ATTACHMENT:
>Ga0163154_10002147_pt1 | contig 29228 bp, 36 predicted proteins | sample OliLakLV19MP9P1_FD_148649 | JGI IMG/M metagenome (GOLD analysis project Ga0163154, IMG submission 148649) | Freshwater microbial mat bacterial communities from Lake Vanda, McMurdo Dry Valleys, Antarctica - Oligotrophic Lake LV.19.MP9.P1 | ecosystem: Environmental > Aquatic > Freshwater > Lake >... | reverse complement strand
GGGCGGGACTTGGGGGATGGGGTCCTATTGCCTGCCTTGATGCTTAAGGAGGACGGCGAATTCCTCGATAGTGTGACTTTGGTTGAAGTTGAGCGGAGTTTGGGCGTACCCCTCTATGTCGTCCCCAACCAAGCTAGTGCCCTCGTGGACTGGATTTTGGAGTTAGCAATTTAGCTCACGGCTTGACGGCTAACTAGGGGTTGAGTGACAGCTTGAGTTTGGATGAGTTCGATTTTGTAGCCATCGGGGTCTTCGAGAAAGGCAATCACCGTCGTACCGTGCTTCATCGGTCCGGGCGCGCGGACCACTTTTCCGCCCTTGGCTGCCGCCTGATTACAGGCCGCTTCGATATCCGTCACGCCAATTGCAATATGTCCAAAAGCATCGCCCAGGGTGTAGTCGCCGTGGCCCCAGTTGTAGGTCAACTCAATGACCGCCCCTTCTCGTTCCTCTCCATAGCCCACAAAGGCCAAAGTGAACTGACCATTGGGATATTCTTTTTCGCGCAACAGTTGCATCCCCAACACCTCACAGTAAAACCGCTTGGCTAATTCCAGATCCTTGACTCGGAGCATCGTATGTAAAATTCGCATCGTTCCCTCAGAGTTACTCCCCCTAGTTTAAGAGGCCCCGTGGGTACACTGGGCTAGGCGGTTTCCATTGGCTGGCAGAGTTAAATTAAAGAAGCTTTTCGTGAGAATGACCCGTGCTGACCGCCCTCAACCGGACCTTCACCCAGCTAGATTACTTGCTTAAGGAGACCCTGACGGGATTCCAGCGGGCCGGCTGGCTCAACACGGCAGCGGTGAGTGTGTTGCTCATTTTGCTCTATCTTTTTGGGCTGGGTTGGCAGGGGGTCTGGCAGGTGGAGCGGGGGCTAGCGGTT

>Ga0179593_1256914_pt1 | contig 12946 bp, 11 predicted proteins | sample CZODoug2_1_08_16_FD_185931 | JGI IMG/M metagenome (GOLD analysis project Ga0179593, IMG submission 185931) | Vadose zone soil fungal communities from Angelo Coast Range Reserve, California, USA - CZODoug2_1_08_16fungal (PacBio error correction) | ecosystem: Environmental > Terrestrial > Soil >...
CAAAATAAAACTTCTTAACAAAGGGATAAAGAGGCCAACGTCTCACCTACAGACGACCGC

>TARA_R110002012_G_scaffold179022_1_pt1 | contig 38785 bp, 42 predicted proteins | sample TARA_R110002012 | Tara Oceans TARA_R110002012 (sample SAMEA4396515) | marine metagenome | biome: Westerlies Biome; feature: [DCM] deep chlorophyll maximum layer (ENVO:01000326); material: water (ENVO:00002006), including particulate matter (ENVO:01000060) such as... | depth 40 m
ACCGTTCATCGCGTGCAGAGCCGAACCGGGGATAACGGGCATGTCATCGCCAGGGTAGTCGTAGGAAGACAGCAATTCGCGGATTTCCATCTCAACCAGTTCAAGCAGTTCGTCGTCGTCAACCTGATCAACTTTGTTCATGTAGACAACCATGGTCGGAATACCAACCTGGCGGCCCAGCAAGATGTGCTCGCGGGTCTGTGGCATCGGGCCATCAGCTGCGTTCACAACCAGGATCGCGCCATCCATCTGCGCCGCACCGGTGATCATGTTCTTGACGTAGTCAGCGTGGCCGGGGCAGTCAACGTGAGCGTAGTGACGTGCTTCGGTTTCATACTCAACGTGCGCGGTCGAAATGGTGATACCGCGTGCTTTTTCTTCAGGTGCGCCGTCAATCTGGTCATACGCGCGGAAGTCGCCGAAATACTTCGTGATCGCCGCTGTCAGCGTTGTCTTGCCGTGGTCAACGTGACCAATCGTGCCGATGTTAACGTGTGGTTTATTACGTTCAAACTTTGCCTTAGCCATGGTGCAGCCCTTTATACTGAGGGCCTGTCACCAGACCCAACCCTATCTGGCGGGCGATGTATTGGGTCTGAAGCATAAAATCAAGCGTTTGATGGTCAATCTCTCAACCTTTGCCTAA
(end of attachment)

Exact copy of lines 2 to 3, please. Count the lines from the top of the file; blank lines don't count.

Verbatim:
GGGCGGGACTTGGGGGATGGGGTCCTATTGCCTGCCTTGATGCTTAAGGAGGACGGCGAATTCCTCGATAGTGTGACTTTGGTTGAAGTTGAGCGGAGTTTGGGCGTACCCCTCTATGTCGTCCCCAACCAAGCTAGTGCCCTCGTGGACTGGATTTTGGAGTTAGCAATTTAGCTCACGGCTTGACGGCTAACTAGGGGTTGAGTGACAGCTTGAGTTTGGATGAGTTCGATTTTGTAGCCATCGGGGTCTTCGAGAAAGGCAATCACCGTCGTACCGTGCTTCATCGGTCCGGGCGCGCGGACCACTTTTCCGCCCTTGGCTGCCGCCTGATTACAGGCCGCTTCGATATCCGTCACGCCAATTGCAATATGTCCAAAAGCATCGCCCAGGGTGTAGTCGCCGTGGCCCCAGTTGTAGGTCAACTCAATGACCGCCCCTTCTCGTTCCTCTCCATAGCCCACAAAGGCCAAAGTGAACTGACCATTGGGATATTCTTTTTCGCGCAACAGTTGCATCCCCAACACCTCACAGTAAAACCGCTTGGCTAATTCCAGATCCTTGACTCGGAGCATCGTATGTAAAATTCGCATCGTTCCCTCAGAGTTACTCCCCCTAGTTTAAGAGGCCCCGTGGGTACACTGGGCTAGGCGGTTTCCATTGGCTGGCAGAGTTAAATTAAAGAAGCTTTTCGTGAGAATGACCCGTGCTGACCGCCCTCAACCGGACCTTCACCCAGCTAGATTACTTGCTTAAGGAGACCCTGACGGGATTCCAGCGGGCCGGCTGGCTCAACACGGCAGCGGTGAGTGTGTTGCTCATTTTGCTCTATCTTTTTGGGCTGGGTTGGCAGGGGGTCTGGCAGGTGGAGCGGGGGCTAGCGGTT

>Ga0179593_1256914_pt1 | contig 12946 bp, 11 predicted proteins | sample CZODoug2_1_08_16_FD_185931 | JGI IMG/M metagenome (GOLD analysis project Ga0179593, IMG submission 185931) | Vadose zone soil fungal communities from Angelo Coast Range Reserve, California, USA - CZODoug2_1_08_16fungal (PacBio error correction) | ecosystem: Environmental > Terrestrial > Soil >...